Library Woes

The National Library of the Kyrgyz Republic is located less than ten minutes by foot from my apartment here in Bishkek. It’s a building with an imposing staircase and a marble façade. When I moved into my flat I was excited that I would be so close to this repository of valuable information.

For people who are based in the United States, the workings of a post-Soviet library can be daunting. For one, libraries in this part of the world are generally closed stacks. That means that patrons are not allowed in the part of the building where the books and periodicals are located. It’s not possible to simply browse library resources. Instead, one must search through card catalogs to find either books or newspaper and magazine articles. In theory, every newspaper article is classified by subject and author, then cards are written for each of these categories and filed into the catalog. After looking up which articles you would like to read, you submit a form to the librarians and wait for them to bring them to you in the reading room. The cataloging of articles sounds like it would be an overwhelming task until you take into account that most local newspapers are weeklies, and such a task could be the work of one or two people.

A Kyrgyz professor at the American University of Central Asia told me about how useful the library’s article archive had been for a project he had been working on. Feeling hopeful after hearing of his experience, I obtained a patron card and familiarized myself with the catalogs. After I spent half an hour of hunting in vain for useful resources, kind librarians pulled a few card catalog drawers for me to peruse. I spent the rest of the afternoon going through these cards, trying to find articles on the regulation of bazaars, and corruption in the Customs administration, and connections between the informal economy and the political elite.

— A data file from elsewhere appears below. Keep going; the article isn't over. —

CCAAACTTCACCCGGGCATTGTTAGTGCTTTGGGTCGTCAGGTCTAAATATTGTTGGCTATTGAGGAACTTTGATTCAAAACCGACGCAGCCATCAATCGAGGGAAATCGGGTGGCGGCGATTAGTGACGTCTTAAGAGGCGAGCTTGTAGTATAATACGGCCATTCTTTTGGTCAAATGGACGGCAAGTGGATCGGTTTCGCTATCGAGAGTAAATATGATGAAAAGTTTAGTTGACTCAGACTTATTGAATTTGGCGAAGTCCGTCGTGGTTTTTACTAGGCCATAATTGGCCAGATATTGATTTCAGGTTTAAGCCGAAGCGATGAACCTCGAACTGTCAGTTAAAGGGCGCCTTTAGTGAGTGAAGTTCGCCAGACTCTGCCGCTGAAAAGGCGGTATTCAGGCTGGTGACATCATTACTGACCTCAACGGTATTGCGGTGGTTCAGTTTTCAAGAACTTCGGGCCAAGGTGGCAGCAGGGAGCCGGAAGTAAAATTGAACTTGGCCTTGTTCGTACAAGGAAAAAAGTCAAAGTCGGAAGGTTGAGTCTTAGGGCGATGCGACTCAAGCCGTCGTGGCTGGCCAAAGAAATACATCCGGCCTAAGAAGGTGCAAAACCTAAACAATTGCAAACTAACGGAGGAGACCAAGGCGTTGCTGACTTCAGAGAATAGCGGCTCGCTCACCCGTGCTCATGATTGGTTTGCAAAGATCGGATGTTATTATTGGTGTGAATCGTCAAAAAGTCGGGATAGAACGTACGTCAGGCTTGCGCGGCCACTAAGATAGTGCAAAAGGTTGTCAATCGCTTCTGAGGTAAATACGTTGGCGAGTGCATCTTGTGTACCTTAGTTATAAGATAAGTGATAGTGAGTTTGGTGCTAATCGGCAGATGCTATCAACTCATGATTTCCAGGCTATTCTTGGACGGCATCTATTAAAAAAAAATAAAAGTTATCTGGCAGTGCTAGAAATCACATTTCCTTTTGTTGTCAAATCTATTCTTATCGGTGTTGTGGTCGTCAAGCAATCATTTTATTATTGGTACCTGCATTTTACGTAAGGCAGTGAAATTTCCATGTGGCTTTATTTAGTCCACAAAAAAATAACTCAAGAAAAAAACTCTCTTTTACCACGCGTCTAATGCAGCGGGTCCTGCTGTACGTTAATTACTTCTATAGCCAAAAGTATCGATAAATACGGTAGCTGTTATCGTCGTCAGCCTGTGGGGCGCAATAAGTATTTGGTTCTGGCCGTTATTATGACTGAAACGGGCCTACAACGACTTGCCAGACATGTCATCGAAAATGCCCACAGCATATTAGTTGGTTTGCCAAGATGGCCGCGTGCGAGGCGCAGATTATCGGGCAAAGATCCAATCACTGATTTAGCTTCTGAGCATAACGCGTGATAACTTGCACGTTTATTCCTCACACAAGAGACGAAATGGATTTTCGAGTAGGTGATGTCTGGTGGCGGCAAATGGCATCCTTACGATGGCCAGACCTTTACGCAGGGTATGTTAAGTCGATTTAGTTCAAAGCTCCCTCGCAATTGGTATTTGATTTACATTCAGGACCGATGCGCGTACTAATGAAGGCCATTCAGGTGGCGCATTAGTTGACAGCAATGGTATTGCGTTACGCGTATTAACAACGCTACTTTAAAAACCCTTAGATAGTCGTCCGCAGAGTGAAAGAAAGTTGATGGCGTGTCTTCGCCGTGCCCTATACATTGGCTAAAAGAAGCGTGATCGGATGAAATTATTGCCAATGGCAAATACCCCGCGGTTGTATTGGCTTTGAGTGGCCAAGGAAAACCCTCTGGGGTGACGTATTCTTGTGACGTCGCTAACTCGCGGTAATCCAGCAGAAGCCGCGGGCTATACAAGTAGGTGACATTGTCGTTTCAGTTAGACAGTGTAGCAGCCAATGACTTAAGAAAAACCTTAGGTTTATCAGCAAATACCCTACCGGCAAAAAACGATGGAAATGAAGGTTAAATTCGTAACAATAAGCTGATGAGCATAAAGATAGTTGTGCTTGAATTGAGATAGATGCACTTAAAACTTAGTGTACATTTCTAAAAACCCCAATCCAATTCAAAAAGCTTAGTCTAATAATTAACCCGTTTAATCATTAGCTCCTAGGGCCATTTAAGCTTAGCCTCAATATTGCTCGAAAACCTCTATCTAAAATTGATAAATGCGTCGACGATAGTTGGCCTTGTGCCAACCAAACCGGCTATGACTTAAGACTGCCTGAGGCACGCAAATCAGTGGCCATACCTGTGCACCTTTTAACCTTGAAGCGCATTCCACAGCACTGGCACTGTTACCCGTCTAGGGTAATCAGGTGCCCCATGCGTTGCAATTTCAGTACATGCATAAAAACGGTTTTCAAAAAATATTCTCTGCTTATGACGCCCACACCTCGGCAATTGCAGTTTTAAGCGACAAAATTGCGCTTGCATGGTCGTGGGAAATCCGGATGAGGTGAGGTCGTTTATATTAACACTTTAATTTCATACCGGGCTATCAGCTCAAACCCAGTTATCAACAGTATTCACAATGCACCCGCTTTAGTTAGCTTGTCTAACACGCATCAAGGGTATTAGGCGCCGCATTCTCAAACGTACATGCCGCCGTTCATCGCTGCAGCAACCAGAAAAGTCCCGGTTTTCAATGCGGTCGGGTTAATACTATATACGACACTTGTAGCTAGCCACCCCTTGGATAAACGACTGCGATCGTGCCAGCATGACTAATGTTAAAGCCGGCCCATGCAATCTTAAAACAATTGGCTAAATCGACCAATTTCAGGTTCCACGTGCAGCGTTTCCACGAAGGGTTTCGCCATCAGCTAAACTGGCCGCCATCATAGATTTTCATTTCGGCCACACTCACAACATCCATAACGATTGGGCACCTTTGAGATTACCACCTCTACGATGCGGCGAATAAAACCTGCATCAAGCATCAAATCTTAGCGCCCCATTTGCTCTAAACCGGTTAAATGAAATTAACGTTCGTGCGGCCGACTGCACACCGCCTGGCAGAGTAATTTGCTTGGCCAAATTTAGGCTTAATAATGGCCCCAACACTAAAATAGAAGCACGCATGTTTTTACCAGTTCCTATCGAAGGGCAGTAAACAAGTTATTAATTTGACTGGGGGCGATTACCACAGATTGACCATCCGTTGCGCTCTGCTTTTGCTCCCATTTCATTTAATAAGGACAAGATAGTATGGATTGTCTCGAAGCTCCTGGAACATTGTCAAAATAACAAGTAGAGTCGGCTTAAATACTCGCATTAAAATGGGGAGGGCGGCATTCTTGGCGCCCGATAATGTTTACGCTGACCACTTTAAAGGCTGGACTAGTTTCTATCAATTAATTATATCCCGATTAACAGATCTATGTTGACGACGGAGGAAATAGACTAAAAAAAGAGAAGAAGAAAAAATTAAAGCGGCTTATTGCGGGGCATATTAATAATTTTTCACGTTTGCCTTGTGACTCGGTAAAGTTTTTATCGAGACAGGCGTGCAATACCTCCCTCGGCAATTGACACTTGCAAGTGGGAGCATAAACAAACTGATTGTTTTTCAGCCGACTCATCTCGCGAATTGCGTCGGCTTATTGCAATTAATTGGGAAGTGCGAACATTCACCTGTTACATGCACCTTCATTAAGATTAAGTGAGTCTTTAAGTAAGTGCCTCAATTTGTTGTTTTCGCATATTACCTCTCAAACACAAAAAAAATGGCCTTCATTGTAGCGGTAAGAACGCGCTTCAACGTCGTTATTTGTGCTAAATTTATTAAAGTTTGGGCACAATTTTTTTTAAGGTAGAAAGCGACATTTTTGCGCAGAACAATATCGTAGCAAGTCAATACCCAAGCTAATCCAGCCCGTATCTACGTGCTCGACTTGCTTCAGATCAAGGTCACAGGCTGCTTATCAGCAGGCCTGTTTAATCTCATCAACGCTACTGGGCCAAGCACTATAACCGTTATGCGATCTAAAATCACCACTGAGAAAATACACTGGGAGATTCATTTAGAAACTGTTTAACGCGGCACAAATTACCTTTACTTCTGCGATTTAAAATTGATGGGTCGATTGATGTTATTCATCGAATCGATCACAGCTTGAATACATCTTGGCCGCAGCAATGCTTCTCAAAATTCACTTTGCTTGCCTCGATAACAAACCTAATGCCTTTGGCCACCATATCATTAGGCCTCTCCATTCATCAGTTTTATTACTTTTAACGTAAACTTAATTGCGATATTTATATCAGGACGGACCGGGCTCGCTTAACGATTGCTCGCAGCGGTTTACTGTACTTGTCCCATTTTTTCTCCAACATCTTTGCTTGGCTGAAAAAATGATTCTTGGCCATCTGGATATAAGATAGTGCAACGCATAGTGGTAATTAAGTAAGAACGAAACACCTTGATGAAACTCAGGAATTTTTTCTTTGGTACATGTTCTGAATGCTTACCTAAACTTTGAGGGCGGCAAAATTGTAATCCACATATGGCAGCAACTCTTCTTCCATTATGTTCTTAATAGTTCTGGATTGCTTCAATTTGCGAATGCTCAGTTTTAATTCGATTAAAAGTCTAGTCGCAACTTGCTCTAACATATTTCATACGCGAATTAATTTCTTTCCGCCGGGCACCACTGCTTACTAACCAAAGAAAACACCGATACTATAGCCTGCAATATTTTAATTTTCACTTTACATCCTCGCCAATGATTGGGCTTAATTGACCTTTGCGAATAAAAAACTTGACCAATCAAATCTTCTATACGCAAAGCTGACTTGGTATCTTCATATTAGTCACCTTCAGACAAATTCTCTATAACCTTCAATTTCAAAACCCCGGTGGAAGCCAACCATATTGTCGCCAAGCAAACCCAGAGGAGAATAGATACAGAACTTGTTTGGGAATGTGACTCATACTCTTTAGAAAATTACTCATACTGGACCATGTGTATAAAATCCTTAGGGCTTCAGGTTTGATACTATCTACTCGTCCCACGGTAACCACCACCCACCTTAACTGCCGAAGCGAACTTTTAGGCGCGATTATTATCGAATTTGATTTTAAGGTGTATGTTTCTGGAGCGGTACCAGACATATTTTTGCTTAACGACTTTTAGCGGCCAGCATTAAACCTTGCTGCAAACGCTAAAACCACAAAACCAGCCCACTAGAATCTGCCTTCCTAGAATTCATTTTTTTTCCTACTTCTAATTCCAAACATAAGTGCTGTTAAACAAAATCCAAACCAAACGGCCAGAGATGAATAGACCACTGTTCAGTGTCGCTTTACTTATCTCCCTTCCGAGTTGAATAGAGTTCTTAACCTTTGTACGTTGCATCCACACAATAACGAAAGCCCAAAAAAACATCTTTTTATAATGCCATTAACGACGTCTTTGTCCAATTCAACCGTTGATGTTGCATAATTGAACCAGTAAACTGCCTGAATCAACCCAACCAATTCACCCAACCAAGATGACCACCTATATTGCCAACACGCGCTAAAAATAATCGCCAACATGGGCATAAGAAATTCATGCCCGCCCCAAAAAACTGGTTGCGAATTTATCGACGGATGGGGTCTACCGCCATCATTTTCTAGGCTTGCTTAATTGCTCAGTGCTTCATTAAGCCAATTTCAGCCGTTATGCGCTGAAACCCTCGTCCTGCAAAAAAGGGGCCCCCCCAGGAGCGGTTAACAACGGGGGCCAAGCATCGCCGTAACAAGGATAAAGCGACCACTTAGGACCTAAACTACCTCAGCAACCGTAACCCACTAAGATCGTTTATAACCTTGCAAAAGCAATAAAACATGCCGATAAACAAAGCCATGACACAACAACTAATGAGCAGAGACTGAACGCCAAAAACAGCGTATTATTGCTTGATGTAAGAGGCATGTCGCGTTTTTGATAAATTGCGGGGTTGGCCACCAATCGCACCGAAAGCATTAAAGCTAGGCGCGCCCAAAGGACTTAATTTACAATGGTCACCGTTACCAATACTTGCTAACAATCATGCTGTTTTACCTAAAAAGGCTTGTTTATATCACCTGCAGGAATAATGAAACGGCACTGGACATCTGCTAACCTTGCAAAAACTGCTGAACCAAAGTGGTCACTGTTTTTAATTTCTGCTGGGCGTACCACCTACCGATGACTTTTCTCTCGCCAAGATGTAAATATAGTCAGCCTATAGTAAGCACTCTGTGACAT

I know that these articles exist. When I buy newspapers here to read about current affairs, these issues are acknowledged, if not always explored. The media in Kyrgyzstan has been active since the years following perestroika. However, in the library I found less than ten articles during the past five years. I questioned librarians why my search was yielding so few results. My questions were met with blank stares, and then having the librarians repeat that there must not have been other articles written.

This is where cultural differences felt particularly acute for me. As a scholar from the West, I have expectations that people employed in information industries will be critical of media and their own organizations’ role in the proliferation on information. The National Library is staffed primarily with middle aged workers, many of whom have presumably worked there since the Soviet era. Soviet institutions had a marked tendency to actively overlook shortcomings in work flow and employee performance. When such things did occur, it became standard practice to deny their presence.

As such, my questions about the gaps in information were met with a denial of the information’s very existence. I would have been understanding has the staff explained that they did not have enough people to maintain the database or that it was not a priority of the director so scare resources had been used to maintain the reference collection. However, telling me something that we all knew was untrue left me with a feeling of absurdity. I took a few minutes to ask if there were any other way to find the articles I was hoping for and then resigned myself to the reality that it was a futile exercise. I thanked the librarians and went home.

If anyone reading has experience with post-Soviet libraries and can suggest another tack, please share your expertise.

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